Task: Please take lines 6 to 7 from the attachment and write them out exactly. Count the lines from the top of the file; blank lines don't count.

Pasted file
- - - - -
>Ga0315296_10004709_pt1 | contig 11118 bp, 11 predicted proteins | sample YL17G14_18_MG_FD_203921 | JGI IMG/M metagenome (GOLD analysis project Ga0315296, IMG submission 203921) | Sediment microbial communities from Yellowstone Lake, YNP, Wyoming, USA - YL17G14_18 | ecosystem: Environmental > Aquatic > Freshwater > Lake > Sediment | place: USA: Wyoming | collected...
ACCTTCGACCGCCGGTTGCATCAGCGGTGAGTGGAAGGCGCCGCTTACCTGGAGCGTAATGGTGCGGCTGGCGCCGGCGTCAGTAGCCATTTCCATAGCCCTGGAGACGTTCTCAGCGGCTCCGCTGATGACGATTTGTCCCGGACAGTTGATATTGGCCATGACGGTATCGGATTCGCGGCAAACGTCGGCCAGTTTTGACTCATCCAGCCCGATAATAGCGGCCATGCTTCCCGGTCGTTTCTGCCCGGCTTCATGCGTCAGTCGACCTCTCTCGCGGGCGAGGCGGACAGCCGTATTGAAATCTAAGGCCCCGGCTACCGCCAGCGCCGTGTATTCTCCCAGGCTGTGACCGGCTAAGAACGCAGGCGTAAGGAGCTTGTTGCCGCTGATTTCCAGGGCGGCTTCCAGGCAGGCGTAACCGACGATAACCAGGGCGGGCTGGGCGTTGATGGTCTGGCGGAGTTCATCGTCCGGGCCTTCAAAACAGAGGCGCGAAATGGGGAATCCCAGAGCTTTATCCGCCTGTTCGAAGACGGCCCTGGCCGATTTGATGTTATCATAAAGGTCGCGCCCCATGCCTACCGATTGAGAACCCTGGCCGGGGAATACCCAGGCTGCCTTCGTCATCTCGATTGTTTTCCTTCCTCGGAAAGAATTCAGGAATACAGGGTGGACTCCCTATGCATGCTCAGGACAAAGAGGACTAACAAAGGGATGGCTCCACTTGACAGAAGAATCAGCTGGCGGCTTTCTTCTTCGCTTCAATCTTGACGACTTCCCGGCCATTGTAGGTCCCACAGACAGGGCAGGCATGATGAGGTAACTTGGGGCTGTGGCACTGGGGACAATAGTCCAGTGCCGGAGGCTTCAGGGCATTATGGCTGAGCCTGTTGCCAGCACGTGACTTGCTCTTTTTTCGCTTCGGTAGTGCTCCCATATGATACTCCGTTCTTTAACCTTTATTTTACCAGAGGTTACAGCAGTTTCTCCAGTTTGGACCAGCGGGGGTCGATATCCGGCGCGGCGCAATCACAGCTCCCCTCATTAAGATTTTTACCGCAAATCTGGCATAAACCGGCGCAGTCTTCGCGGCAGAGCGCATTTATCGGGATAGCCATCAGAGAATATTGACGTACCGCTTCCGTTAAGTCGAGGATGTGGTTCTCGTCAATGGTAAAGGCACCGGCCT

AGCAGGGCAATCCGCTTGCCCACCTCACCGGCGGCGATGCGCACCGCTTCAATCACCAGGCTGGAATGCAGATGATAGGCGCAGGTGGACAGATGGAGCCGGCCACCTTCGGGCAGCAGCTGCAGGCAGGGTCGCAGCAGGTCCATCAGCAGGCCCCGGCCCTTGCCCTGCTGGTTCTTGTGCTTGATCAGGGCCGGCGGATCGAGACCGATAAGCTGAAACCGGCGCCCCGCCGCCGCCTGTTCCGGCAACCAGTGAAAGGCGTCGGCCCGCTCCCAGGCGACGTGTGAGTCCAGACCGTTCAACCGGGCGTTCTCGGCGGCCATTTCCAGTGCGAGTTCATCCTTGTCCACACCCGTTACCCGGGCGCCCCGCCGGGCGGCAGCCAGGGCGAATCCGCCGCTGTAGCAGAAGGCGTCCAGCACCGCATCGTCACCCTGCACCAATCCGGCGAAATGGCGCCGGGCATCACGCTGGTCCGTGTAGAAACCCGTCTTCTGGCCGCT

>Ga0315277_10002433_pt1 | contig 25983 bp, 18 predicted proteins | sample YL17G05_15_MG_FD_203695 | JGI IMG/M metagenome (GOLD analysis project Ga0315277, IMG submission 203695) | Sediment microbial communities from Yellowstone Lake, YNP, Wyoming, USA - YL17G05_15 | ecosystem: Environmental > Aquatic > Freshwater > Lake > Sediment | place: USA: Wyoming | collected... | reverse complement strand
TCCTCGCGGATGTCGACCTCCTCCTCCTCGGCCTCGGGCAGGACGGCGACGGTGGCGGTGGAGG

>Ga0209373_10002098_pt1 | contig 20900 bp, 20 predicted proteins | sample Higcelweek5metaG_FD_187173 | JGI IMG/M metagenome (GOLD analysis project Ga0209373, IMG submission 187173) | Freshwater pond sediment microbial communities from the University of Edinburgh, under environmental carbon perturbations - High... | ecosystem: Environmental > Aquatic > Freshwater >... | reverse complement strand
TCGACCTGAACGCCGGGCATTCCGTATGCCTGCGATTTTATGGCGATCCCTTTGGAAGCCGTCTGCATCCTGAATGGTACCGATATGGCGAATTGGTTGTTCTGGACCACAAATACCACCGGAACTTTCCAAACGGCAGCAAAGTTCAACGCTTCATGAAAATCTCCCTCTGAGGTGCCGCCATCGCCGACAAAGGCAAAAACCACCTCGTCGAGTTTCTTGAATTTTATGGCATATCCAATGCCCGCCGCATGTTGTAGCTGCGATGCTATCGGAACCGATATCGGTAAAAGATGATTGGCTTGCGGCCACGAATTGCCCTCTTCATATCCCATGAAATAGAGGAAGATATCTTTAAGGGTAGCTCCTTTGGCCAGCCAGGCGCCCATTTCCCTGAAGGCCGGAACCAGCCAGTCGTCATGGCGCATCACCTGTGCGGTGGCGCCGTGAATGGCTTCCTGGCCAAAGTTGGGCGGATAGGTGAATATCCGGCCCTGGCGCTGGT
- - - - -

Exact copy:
>Ga0209373_10002098_pt1 | contig 20900 bp, 20 predicted proteins | sample Higcelweek5metaG_FD_187173 | JGI IMG/M metagenome (GOLD analysis project Ga0209373, IMG submission 187173) | Freshwater pond sediment microbial communities from the University of Edinburgh, under environmental carbon perturbations - High... | ecosystem: Environmental > Aquatic > Freshwater >... | reverse complement strand
TCGACCTGAACGCCGGGCATTCCGTATGCCTGCGATTTTATGGCGATCCCTTTGGAAGCCGTCTGCATCCTGAATGGTACCGATATGGCGAATTGGTTGTTCTGGACCACAAATACCACCGGAACTTTCCAAACGGCAGCAAAGTTCAACGCTTCATGAAAATCTCCCTCTGAGGTGCCGCCATCGCCGACAAAGGCAAAAACCACCTCGTCGAGTTTCTTGAATTTTATGGCATATCCAATGCCCGCCGCATGTTGTAGCTGCGATGCTATCGGAACCGATATCGGTAAAAGATGATTGGCTTGCGGCCACGAATTGCCCTCTTCATATCCCATGAAATAGAGGAAGATATCTTTAAGGGTAGCTCCTTTGGCCAGCCAGGCGCCCATTTCCCTGAAGGCCGGAACCAGCCAGTCGTCATGGCGCATCACCTGTGCGGTGGCGCCGTGAATGGCTTCCTGGCCAAAGTTGGGCGGATAGGTGAATATCCGGCCCTGGCGCTGGT